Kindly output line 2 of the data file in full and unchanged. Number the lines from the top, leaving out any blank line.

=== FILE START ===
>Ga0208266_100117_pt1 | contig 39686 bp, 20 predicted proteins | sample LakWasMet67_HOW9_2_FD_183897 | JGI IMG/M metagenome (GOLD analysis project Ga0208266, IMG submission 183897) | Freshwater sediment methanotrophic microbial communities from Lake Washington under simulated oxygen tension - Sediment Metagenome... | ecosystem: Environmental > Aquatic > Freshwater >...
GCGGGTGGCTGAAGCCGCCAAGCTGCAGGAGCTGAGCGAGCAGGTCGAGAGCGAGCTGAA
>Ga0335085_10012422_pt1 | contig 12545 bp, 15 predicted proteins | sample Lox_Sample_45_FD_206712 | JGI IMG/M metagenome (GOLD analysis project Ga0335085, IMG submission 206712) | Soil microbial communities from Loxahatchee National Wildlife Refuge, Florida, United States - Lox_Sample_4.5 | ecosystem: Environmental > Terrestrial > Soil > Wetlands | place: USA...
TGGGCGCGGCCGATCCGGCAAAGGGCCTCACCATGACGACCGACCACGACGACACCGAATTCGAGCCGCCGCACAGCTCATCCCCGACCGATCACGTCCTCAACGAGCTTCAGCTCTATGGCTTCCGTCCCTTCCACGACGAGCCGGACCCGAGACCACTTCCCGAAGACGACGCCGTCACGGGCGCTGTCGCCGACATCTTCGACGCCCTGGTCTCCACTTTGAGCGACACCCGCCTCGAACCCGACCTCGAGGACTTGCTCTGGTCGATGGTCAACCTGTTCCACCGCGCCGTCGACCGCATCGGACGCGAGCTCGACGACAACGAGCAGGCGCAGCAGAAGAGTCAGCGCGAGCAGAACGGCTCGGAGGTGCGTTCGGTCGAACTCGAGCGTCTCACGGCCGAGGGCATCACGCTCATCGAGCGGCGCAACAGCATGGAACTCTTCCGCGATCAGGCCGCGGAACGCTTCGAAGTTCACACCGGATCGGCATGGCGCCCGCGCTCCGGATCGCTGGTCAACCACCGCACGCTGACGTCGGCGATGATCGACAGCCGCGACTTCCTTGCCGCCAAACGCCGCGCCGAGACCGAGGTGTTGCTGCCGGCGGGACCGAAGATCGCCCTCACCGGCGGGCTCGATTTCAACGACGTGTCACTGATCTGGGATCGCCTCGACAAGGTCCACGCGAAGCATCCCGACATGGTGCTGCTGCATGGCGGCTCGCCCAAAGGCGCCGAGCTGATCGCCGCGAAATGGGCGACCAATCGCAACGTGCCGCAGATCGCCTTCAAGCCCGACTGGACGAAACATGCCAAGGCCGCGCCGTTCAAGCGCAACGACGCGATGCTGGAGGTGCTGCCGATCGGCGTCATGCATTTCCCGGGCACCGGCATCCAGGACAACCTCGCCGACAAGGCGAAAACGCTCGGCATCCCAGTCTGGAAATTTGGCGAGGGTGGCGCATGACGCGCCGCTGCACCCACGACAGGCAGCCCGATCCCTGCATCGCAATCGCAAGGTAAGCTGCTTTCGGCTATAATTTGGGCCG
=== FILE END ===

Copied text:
GCGGGTGGCTGAAGCCGCCAAGCTGCAGGAGCTGAGCGAGCAGGTCGAGAGCGAGCTGAA